Rita didn't have to teach very long. The following year (7 January 1896) she married (was Mr Wilson dead, then?) the widowed James ('Sunny Jim') Anderson Cragg of the City Club Hotel, 'one of Melbourne's oldest bookmakers', fisherman, golfer, billiard player and all-round well-liked bloke. Jim died at Findon Street, Kew, 16 March 1935, at the age of 75, Rita 27 July 1950, aged -- as we know -- 89.

A long way from the Strand, and the Savoy and the Gaiety Theatres ...

Amd no, I have no idea why facebook insists on crazy line-spacing.





Saturday, October 10, 2020

A soubrette plucked from ebay ...

 

Doodling through ebay with my morning tea, waiting for the next wodge of editor's proofs to come through. There's always something fun to find, if you ar'n't in a hurry ...

Today, I happened upon this pretty lady


Wonder who she was. Also wonder who her milliner was. That's a very chorine-type costume, yes? Let's turn it over .. ah!


Soubrette, eh? Yes! There she is. 1918. Singing 'Land of Hope and Glory' at a Chelsea victory celebration. 1924: Miss Ethel Beard singing 'Mother England' and 'Under the Moon with you' in Bruce Bairnsfather's Old Bill revue, Ullo. Miss Betty Bright, Miss Ethel Beard and Miss Jean Lister and wow! J T Macmillan and George Mudie. Then, Carry on Sergeant at the Oxford. In 1927, she is touring in the Astaire show Stop Flirting (without the Astaires) for Donald Banks, as Vivian Marsden. Panto at Cardiff .. 

She was clearly, by now, a little more than a soubrette, for in 1931 she turns up on the National programme, supported by just a baritone and a pianist in an hour-long concert! What next? My next sighting is in 1932 and she is playing Lucy Lockit in the Austin Beggar's Opera, in 1934 ... good heavens ... Nadina in a touring production of The Chocolate Soldier, which earns her a little para in the provincial press: 'she has played leading parts in nearly every country in the world, not only in England but in French, German and Spanish. One of her greatest triumphs was in India as Carmen with the Carl Rosa Opera Company. In England she created a furore in June's part in Clowns in Clover ..'  The Carl Rosa?  Is it true? Yes, there she is, singing Siebel in Faust in Bombay in 1930. Next sighting, 1935. Signora Vannucci in Romance. 1937. I guess it is she in the cast of 1066 and all That. 1940. Playing on the road in The Corn is Green with Phyllis Neilson-Terry.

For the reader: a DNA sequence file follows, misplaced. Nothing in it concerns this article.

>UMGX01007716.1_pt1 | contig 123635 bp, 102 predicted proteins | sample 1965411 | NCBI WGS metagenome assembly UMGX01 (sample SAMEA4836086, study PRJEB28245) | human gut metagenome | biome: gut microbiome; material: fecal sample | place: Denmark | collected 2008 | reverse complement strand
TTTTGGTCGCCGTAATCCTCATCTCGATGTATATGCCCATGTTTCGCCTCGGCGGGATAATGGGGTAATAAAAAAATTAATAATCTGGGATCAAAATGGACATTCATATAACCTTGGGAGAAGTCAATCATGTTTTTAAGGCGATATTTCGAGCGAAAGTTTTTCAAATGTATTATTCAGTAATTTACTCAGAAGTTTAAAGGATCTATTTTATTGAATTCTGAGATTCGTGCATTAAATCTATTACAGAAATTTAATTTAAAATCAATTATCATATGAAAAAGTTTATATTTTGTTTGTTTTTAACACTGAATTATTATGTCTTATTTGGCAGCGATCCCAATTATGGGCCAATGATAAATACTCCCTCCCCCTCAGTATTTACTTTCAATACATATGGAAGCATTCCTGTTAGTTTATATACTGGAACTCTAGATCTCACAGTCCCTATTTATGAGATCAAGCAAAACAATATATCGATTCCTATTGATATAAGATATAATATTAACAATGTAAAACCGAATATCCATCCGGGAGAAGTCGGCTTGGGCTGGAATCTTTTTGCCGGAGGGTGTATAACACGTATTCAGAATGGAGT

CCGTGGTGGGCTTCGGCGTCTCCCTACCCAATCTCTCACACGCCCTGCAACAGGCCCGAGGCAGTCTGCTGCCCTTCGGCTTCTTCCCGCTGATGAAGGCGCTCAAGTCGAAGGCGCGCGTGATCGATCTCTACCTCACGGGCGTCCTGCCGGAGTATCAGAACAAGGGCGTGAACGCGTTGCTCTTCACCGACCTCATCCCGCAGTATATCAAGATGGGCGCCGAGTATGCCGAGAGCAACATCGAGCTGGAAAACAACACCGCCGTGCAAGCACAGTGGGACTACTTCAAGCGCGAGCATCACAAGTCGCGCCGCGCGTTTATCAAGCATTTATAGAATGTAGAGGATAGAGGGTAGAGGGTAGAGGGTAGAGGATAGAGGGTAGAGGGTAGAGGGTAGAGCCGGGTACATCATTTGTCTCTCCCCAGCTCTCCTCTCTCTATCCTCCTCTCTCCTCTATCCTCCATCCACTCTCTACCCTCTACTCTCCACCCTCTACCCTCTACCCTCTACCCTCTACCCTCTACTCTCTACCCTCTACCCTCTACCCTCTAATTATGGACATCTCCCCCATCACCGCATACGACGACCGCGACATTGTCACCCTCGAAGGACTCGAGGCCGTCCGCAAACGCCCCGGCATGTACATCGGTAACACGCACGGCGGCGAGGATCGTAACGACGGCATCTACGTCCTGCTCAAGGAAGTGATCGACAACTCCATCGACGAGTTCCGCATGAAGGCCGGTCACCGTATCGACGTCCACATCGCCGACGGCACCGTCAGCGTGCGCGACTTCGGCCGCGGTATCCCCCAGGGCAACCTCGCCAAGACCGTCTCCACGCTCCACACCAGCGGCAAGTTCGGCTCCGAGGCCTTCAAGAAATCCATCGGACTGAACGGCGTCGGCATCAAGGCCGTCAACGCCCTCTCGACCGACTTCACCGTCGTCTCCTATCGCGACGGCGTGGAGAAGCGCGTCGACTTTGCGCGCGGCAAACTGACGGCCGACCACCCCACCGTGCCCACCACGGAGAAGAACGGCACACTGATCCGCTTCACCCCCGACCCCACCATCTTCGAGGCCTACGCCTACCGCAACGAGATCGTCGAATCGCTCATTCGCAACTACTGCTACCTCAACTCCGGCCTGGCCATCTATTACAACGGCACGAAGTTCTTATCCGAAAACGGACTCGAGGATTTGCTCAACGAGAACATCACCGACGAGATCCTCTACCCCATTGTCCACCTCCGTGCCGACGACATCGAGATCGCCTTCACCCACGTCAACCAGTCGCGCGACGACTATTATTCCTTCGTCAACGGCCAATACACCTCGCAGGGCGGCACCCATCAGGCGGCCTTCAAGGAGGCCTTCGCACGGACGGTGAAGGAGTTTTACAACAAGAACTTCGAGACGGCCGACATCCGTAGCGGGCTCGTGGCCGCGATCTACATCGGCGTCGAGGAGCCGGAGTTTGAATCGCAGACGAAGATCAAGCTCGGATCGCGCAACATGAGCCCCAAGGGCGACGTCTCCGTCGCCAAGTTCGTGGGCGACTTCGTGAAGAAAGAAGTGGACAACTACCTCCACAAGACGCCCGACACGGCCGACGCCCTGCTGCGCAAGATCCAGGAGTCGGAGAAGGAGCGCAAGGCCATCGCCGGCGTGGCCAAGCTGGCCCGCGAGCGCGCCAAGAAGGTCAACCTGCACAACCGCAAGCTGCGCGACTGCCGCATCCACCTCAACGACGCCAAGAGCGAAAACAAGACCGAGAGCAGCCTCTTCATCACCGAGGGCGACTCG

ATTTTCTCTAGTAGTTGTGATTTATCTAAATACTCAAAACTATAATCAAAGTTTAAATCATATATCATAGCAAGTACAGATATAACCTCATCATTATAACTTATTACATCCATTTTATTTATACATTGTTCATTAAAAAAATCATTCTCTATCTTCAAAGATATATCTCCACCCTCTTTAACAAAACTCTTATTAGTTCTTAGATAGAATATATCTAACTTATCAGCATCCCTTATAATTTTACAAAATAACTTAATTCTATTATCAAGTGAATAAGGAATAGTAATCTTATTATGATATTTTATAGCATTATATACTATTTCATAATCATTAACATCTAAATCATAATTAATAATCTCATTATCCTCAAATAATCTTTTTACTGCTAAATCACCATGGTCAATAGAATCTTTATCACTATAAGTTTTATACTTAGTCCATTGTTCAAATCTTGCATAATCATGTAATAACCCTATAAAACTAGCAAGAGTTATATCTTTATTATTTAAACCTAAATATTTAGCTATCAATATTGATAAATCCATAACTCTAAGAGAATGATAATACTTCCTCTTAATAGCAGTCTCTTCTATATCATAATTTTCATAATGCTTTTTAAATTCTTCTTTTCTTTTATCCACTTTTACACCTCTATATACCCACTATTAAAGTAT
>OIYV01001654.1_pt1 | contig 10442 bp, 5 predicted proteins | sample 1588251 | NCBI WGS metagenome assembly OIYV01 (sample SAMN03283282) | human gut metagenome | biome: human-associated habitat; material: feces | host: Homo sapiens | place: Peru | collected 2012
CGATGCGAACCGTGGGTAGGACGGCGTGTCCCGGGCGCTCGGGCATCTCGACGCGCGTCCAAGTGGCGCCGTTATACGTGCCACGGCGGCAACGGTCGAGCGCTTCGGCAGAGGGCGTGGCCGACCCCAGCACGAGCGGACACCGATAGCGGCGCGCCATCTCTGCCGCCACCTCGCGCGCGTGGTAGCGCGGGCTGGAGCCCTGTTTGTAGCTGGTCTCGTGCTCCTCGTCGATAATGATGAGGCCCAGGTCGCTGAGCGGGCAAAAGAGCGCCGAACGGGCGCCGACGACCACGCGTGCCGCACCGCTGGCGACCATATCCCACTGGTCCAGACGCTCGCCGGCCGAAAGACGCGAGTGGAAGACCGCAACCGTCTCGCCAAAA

Goodness, a fine career ... and there seems to be a lot more! Athough, of course, one mustn't mix this Ethel up with actress who died in 1918, nor with the one who played on the radio in the 1940s. Nor, of course, the potter ..

I think our photo must come from the earlier part of her career ... or is that a Nadina costume?

Friday, October 9, 2020

A Scholar and a Gentleman or The Writer Writ



Yesterday, the postman brought me a parcel.

That doesn't happen very often, unless brother John has a new volume of verse out.

Well, it was indeed a book. A very lovely-looking book. I look forward to getting past page three. Page three, you see, brought me up short with amazement and delight ...



.
Now, writers of books are, truthfully, often not very generous. I have happed upon 'works' that simply take swodges of another's (and I don't mean just mine) original research and churn it out again, as all their own work. It's quite easy. You just credit a horde of ancient or minor or tertiary sources as a 'beard', University thesis-style. And then have a wee sneer, CUP style, at the book pilfered from. I'm a little hard to pinch from, word-for-word, for, as those who have read my books will know, I have a rather individdle turn-of-phrase. But what the heck ... the cut-and-pasters are missing all the joy of the hunt ...





Of course, I suppose it's always likely to be the best and most established writers who are willing to be the most generous. It is certainly the case here. Tom Hischak donned the mantle of the wonderful Gerry Bordman at OUP when Gerry's theatre and musical-theatre books needed updating and he has carried on from there as one of the American theatre's principal chroniclers ...

So, I'm all the more blushingly proud of his dedication.

Maybe we'll even meet one day!

And now, back to checking the edited typescript of my own next volume. I'll get into MIK-MAT with cocktails this evening ..











Sunday, October 4, 2020

Mrs Operetta: the story of Alice Barth

 

I have a tidy supply of home-made nineteenth-century musical theatre biographies, the ones that didn't go into Victorian Vocalists, bursting the seams of my Dropbox. Tales of singers who shone on the international operatic stage and tales of lads and lassies who sang only in provincial concerts. The whole spectrum. Well, one end of the rainbow without the other is not much good when you are looking at the whole world of Victorian music, is it.